Germany: Foodwatch calls for abolition of VAT on fruit and vegetables
Consumer organization Foodwatch has called on the future federal government to exempt fruit and vegetables from VAT. This should promote a healthier diet, especially for children, said Foodwatch on the occasion of yesterday's "Jamaika" exploratory talks on agriculture and consumer protection.
"There are many disincentives that unnecessarily complicate a healthy diet: advertising, which directs even small children mainly to sweets, incomprehensible nutritional labels, and not least pricing. It is about time that a healthy diet is facilitated through fiscal measures, and this is justifiably recommended by the World Health Organization. If the Jamaika Coalition is serious in wanting to promote a healthy diet, they must act accordingly. The VAT on fruit and vegetables must be abolished. This will aid both the people and current health policy goals,” said Foodwatch CEO Martin Rücker.
Malnutrition and obesity are a serious problem, especially concerning children. Obesity alone causes about 63 billion euros in follow-up costs in Germany every year. 15 percent of the children in this country are overweight, with 6 percent even being obese. They are more susceptible to diseases such as diabetes, joint pains, high blood pressure and heart disease. Compared to the 1980s and 1990s, the proportion of overweight children has increased by 50 percent. The most important reason for the problem of being overweight: children aren’t eating right.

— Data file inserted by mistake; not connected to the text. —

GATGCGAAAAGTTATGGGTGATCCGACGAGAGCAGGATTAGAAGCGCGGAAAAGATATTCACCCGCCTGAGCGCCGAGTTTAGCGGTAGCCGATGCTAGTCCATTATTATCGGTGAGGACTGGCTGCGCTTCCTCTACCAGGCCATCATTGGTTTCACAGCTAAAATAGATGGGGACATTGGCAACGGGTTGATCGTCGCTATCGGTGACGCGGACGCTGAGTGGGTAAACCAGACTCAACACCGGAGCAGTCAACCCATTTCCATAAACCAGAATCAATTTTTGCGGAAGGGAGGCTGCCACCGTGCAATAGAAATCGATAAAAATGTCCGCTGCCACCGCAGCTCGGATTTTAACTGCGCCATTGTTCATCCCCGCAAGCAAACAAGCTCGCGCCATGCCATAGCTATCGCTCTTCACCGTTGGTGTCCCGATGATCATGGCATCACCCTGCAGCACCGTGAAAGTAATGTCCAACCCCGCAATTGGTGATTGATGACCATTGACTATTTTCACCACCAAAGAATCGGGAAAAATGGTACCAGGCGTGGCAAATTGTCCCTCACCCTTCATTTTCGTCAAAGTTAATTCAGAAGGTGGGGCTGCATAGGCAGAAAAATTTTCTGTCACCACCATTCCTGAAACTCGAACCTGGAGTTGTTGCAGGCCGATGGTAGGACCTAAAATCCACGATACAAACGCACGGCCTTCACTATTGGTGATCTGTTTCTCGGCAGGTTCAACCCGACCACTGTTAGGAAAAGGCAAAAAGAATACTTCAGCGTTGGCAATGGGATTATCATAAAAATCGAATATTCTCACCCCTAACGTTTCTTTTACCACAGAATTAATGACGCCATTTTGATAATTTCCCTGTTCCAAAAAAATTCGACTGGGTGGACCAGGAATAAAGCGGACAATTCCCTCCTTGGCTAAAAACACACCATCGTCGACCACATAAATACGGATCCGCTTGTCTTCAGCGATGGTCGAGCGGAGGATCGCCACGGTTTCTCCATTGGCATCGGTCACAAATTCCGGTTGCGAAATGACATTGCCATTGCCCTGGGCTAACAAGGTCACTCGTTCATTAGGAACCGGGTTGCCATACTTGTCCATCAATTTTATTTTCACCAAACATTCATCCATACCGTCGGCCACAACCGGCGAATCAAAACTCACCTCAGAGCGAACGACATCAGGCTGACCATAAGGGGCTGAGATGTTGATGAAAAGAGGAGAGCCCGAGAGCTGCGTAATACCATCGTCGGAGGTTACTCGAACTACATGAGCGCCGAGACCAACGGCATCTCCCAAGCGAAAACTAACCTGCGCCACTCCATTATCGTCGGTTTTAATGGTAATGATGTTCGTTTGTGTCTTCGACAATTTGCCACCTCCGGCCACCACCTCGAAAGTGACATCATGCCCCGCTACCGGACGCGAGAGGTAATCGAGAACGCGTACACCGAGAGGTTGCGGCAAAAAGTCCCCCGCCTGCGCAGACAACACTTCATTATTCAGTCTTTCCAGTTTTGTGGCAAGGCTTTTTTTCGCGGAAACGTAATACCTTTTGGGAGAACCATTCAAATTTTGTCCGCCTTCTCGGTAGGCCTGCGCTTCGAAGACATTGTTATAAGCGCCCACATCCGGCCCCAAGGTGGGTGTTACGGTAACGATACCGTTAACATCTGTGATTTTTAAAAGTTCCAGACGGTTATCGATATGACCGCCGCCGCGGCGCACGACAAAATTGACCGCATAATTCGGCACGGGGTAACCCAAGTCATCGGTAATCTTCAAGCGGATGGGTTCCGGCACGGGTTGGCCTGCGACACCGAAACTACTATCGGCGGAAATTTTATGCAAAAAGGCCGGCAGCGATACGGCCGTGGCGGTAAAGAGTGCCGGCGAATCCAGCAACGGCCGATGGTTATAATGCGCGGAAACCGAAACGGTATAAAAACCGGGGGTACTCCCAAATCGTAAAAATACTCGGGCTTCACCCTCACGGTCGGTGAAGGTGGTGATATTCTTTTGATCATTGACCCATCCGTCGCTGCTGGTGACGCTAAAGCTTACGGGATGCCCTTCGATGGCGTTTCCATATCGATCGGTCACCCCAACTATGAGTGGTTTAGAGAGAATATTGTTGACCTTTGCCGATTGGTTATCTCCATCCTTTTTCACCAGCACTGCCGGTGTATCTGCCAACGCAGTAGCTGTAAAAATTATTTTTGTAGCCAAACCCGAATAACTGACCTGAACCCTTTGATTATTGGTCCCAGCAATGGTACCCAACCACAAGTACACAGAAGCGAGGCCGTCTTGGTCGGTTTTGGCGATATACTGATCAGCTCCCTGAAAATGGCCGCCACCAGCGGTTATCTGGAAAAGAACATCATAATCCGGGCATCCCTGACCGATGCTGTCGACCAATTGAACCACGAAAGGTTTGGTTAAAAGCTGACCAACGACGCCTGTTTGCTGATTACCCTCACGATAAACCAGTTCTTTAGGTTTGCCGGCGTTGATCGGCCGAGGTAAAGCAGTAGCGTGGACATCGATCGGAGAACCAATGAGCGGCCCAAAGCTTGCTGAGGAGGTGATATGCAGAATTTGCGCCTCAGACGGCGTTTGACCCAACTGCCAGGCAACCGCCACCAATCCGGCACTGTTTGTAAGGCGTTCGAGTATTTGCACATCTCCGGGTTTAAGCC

According to a comprehensive study by the state-run Robert Koch Institute, children are eating too few plant-based foods such as vegetables, fruits, bread, potatoes and other products, rich in carbohydrates. At the same time, most children eat too much meat and sausages and as they grow older they generally eat too many high-fat animal foods. And above all, children consume sweets, snack foods, sugary cereals and sodas in far too large quantities.
Publication date: 11/3/2017
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